But mention unconditional respect and some women go through the roof! Immediately, visions of weak, dependent women flood their minds – along with the inevitable label – DOOR MAT. Or, they must enter the room with a cheerleading outfit on, waving their pompoms in worshipful adoration of their husbands who are watching Sports Center.
So is this what Christ had in mind for married women? Not at all! Let’s take a look at what the Word of God has to say about unconditional respect.
If there were ever an issue that isn’t really the issue, it is sex. But boy can it become an issue, can’t it? And yet, it’s rarely, if ever, the issue. Allow me to explain.
Sex is a shared act, between husband and wife, as an expression of love to each other. God created sex not only as the means for multiplication but as a gift of pleasure to enjoy within the boundaries of marriage. Sex was meant to be a wonderful experience for both husband and wife.
And yet, as I explain in Love & Respect, sexuality does not show up in C.O.U.P.L.E., the six ways a husband shows love to his wife: Closeness, Openness, Understanding, Peacemaking, Loyalty, and Esteem. All of those expressions of love certainly can result in sexual intimacy, but for her they do not have to. She most desires from her husband his emotional closeness, his honest openness, his willingness to simply listen and understand her . . . and so forth. But sex isn’t on the list of her deepest needs from her husband. Having said this, when a husband acts on C.O.U.P.L.E. in an authentic way, a wife desires sex with him! To arouse her sexually, his focus must not be sexual, if you get what I mean.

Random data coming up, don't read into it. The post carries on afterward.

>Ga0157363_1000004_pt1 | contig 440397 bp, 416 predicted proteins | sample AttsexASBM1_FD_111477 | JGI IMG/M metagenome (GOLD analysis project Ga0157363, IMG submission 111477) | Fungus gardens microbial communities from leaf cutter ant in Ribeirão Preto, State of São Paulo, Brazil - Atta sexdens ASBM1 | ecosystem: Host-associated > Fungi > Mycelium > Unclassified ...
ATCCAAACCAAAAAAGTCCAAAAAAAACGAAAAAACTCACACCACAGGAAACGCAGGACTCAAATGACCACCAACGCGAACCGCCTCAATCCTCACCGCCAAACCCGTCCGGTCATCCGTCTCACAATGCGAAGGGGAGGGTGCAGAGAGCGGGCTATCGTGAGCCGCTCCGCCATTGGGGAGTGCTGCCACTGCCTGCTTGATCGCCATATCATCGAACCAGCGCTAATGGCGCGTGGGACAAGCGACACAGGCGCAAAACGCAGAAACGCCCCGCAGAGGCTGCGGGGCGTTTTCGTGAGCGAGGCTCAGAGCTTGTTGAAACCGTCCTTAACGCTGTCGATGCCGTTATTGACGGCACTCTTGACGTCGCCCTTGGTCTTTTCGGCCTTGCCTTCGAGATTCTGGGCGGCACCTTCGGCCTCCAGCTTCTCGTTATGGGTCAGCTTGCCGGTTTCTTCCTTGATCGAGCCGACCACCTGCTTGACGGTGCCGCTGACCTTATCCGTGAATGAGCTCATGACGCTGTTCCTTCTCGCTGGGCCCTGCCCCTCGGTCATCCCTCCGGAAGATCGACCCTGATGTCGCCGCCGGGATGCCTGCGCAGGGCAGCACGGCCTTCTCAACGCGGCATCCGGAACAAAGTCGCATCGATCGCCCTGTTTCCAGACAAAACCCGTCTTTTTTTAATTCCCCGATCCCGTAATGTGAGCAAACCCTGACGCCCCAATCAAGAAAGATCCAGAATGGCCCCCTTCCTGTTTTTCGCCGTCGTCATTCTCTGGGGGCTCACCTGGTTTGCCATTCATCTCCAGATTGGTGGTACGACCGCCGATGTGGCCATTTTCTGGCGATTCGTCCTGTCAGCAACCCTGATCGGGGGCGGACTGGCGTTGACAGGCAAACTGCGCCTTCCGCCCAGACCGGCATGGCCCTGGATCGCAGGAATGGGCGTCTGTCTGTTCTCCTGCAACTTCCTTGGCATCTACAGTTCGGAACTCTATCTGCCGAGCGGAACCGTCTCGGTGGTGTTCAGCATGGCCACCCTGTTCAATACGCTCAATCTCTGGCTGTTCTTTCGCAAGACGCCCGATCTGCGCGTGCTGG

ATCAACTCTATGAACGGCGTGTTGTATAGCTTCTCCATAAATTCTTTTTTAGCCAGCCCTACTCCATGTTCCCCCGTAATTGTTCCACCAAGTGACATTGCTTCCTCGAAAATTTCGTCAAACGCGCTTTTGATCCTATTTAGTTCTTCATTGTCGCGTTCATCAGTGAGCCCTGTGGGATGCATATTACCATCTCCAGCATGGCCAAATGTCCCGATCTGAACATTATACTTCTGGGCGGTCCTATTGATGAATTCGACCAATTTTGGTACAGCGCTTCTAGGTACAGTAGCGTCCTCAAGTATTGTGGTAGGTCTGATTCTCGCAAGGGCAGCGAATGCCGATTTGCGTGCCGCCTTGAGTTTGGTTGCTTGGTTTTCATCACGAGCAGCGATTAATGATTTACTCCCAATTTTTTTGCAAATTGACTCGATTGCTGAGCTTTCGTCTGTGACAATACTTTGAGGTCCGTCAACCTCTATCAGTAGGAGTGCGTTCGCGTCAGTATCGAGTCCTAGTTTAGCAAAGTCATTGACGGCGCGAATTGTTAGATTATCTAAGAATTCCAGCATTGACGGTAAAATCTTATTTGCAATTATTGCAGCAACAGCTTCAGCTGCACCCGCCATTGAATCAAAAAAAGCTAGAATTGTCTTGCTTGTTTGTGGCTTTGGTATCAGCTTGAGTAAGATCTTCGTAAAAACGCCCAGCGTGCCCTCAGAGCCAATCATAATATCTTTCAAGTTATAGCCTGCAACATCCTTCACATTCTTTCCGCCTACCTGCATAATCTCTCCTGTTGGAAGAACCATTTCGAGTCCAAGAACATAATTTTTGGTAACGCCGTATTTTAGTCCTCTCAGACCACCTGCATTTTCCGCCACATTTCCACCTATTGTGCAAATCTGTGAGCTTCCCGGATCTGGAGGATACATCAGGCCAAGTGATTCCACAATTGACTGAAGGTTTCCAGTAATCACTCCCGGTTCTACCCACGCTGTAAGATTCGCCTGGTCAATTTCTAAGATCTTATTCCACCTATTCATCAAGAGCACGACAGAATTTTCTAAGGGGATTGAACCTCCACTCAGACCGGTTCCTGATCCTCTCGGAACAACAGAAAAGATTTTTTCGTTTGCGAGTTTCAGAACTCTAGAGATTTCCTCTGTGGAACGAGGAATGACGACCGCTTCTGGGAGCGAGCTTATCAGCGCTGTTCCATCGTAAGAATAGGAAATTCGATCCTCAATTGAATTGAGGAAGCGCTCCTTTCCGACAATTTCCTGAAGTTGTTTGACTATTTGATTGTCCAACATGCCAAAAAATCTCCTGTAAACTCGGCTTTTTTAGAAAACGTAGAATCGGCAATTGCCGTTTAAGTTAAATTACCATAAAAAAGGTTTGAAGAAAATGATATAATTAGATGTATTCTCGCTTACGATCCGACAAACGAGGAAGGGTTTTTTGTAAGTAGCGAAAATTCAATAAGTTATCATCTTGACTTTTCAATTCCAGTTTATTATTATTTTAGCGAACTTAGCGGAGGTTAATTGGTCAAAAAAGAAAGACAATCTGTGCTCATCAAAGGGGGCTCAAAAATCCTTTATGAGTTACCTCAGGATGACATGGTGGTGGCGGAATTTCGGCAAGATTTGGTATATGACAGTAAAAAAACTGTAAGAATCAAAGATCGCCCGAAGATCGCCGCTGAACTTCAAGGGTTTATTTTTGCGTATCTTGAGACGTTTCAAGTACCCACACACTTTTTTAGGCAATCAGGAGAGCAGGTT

A wife emails, “We began to have our usual discussion about his mom when the subject of priorities came up. This time it was linked to how each of us prioritized life. In short, he prioritizes on a scale of several things: task at hand, commitments, immediacy or emergency, etc. I prioritize based on relationships: a pecking order or hierarchy. This seemed odd to him, as his way seemed odd to me. But the more we talked, the more I thought this might be an instance of “pink” versus “blue”—neither one is wrong, just different.”
She then asks, “How does each one prioritize things/relationships in life, and how do each work within that structure, if you will? And how do those views affect the marriage relationship?”
Let’s say you and your spouse were faced with an unexpected expenditure that needed to be paid, like a $5,000 car expense due to a major problem with the engine.
This expense overwhelmed and shocked both of you, becoming a problem you had to deal with together, as the two of you decided long ago that decisions on major expenses would best be handled together.
Finding $5,000 to fix the car would mean rearranging some assets, almost like you had to rob Peter to pay Paul. For instance, one obvious possible solution would be to take $5,000 from a savings account that you had established to pay for Christian schooling the following year when your daughter would excitedly enter first grade. But using this money to pay for the unexpected car expenses would put Christian schooling in jeopardy.
As a conscientious and responsible husband and wife with goodwill, how would you initially come at this problem you both had?
In Galatians 3:28, Paul says, “There is neither Jew nor Greek, there is neither slave nor free man, there is neither male nor female; for you are all one in Christ Jesus.” Does this word from the apostle do away with male and female differences, such as those that for years I have distinguished as “pink and blue” and “not wrong, just different”? After all, Paul said there is neither male nor female.
What else could he have meant, some have asked, if not that there are no distinctions between male and female?
Well, first, Paul also said in that verse, “There is neither Jew nor Greek, there is neither slave nor free man.” Did he mean that a Jew was no longer a Jew, and if this Jew wished to be a Greek, he could become a Gentile? Could a slave cease being a slave and become a free man simply from wishing it to be true? Of course not. Paul isn’t even hinting at that, nor have even the most liberal scholars suggested that.